Enjoy the View | What’s Trending in Windows and Doors

In historic and older homes, you often find smaller windows and solid wood doors without glass, as the builder or homeowner sought to minimize drafts and keep warm air inside in colder months, and air-conditioned air from seeping out in the sweltering summer. Single-pane windows were the standard in homes until the 1970s, when double-pane windows became common in residential construction. Since that time, windows and doors have become more efficient with newer technology and better building practices. Homes built since the 1970s utilize larger windows and glass doors for better views of the outside, because windows and doors aren’t the energy drain they once were. While 1980s- and 1990s-style homes often had two-story entries and soaring family rooms with arched and decorative windows to match, the new style of home, and the windows and doors to outfit it, is modern-leaning, with clean lines and wide views.

“Homeowners are definitely wanting to bring the outside in with expansive windows and doors,” says Seth Good, co-owner of Frank Good Builders in Forest. “Four-foot-tall windows used to suffice, but now people want a wall of windows or doors, especially on the back of the house or to maximize a view, and they want them as tall as they can get them.”

The rising popularity of screened porches, patios with entertainment options like firepits and outdoor TVs, and expansive decks have encouraged marrying indoor and outdoor spaces, and has increased the desire to bring the feeling of the outdoors in. Good says that popular websites and apps such as Houzz and Pinterest, as well as home improvement TV shows, have shown people what is possible and available.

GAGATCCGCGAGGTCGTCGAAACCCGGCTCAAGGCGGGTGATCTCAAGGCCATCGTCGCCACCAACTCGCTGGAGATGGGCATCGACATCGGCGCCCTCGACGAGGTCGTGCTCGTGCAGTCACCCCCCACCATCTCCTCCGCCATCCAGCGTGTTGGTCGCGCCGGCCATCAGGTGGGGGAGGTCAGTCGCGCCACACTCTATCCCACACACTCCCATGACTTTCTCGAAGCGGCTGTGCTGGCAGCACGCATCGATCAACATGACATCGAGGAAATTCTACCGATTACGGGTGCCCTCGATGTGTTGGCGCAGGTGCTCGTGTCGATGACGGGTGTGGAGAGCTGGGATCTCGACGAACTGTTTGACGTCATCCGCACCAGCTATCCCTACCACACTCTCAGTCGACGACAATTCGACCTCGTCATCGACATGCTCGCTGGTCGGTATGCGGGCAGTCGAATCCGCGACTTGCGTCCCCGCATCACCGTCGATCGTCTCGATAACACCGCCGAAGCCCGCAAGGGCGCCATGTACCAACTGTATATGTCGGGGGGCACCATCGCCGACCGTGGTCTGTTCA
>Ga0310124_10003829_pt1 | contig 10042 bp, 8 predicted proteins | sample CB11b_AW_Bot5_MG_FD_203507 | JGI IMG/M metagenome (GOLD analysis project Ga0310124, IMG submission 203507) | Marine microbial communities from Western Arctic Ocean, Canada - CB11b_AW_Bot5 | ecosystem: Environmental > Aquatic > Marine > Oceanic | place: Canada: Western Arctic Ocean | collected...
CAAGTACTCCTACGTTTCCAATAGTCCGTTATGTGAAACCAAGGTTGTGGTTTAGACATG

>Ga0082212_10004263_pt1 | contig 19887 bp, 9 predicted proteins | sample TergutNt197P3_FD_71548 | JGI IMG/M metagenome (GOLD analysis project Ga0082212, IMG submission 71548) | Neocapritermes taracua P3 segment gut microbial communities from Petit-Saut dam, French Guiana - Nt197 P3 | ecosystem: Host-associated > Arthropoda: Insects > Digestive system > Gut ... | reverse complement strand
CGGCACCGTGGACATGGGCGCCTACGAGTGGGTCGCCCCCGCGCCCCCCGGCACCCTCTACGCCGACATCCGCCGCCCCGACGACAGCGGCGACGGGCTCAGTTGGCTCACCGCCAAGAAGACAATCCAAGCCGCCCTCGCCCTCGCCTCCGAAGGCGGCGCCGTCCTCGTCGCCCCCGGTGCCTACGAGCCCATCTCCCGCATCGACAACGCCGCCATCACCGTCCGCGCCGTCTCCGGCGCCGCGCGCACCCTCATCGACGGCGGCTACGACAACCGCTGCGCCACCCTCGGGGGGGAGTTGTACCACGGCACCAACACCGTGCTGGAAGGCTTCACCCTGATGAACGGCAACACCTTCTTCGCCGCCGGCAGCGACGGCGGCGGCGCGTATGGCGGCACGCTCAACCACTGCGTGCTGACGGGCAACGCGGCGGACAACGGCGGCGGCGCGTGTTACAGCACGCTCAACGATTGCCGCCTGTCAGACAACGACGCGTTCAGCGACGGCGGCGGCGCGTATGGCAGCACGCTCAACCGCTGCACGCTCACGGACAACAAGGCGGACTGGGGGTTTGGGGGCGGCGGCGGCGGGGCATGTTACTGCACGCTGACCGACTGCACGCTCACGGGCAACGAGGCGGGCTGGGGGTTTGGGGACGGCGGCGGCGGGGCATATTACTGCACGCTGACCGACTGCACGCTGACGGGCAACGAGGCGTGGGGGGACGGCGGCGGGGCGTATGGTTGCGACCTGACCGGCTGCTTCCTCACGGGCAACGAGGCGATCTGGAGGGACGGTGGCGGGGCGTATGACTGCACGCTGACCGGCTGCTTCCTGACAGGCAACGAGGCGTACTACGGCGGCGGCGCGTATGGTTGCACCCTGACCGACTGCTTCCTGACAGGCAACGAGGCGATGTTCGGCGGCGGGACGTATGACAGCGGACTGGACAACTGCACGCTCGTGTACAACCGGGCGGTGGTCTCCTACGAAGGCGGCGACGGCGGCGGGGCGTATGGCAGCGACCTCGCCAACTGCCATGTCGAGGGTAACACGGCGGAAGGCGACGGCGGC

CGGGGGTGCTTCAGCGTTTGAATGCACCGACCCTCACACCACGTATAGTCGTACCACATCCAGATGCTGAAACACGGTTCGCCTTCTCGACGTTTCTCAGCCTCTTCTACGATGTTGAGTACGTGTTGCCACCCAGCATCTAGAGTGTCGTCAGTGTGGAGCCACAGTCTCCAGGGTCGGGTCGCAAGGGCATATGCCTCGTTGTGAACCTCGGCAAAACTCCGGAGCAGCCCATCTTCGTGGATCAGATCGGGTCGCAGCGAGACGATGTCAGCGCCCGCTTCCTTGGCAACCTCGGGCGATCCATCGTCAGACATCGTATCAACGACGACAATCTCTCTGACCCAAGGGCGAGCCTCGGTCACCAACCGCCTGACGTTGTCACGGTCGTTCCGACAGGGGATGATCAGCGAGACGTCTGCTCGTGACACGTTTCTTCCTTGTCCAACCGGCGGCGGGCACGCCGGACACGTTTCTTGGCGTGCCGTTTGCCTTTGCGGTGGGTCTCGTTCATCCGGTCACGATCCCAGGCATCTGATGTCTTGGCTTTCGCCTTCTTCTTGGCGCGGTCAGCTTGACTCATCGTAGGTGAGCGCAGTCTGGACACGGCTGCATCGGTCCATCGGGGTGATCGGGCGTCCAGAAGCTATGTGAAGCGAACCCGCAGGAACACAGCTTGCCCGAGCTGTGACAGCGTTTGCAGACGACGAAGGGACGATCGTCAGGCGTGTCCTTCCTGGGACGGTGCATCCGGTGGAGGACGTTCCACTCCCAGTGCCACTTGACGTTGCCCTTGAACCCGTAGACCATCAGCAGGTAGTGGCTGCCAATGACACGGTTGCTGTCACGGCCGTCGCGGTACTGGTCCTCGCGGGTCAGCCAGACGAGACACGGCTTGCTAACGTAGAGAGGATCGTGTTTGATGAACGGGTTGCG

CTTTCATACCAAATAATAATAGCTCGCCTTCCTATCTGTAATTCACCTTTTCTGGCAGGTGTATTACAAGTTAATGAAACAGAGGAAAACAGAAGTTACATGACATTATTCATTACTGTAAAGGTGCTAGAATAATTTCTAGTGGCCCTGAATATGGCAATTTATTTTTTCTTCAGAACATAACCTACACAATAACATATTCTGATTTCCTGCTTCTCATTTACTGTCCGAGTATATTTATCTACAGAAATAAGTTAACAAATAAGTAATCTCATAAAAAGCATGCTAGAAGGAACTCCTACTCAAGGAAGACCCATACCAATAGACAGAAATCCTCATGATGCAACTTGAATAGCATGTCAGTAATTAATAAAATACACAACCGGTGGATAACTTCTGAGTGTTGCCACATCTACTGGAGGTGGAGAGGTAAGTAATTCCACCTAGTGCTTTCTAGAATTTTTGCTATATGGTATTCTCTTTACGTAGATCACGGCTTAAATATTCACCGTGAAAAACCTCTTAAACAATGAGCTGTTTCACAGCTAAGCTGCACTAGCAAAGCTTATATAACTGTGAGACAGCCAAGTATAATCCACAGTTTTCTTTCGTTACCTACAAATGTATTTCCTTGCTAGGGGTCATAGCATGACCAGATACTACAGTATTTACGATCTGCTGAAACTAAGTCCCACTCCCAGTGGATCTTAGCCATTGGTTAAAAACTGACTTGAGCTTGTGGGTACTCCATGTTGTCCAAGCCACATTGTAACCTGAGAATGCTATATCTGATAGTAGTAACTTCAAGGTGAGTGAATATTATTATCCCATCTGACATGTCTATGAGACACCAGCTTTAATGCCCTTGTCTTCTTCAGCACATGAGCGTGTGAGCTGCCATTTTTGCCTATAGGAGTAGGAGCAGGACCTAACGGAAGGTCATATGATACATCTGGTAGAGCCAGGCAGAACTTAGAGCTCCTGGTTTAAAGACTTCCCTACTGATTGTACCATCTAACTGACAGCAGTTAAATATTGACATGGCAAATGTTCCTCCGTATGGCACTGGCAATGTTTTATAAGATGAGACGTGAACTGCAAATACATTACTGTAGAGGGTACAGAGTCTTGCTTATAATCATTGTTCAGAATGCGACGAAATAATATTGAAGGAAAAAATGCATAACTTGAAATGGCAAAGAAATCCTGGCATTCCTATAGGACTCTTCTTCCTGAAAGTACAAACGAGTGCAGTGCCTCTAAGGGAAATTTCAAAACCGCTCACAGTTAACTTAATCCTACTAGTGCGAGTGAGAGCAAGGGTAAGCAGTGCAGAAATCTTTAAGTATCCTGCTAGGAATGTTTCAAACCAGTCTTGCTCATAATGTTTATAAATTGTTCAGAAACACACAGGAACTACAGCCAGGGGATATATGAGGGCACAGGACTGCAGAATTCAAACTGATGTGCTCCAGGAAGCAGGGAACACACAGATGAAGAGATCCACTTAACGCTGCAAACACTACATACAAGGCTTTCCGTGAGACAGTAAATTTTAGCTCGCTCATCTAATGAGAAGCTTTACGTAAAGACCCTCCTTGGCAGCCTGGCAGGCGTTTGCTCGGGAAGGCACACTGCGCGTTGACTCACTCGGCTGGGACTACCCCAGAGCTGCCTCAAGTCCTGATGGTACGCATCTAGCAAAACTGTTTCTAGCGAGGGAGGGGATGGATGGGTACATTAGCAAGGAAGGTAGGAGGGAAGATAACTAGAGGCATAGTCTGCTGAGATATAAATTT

Window materials
Single-pane windows let air escape easily, driving up energy costs to heat and cool a home. While storm windows (a second window attached to the outside of the original window) provide some energy savings, eventual window replacement is usually on the agenda in an older home. There are several options for replacement windows, or new construction windows, with varying costs. The right Arlington window replacement company will be able to help you install windows that are more durable and will stand up to harsh conditions much better than older designs.

The three main types of windows manufactured now are wood (most expensive), fiberglass (mid-range), and vinyl (least expensive). Wood windows cost approximately 50 percent more than fiberglass, and vinyl windows are approximately 10 to 30 percent less than fiberglass. All of them can be good options, buying you at least 30 years (vinyl) to more than 50 years (fiberglass). You may need to checkout these materials if you need Storm Window Repair services so any damaged part of your window will be restored properly.

New advances in manufacturing mean that vinyl windows are available in more colorways (such as black) and more diverse sizes than ever before, while fiberglass window exteriors can be joined with a wood interior for more decorative control and custom options.

Chris Collins, owner of Collins Siding and Windows in Lynchburg, specializes in siding for homes and businesses, vinyl replacement windows, and says vinyl windows are a maintenance-free and economical choice. “Grilles, if someone wants them, are between the panes of glass, so they are easier to clean and they don’t need to be painted, and the wood isn’t exposed, so there’s no rot.”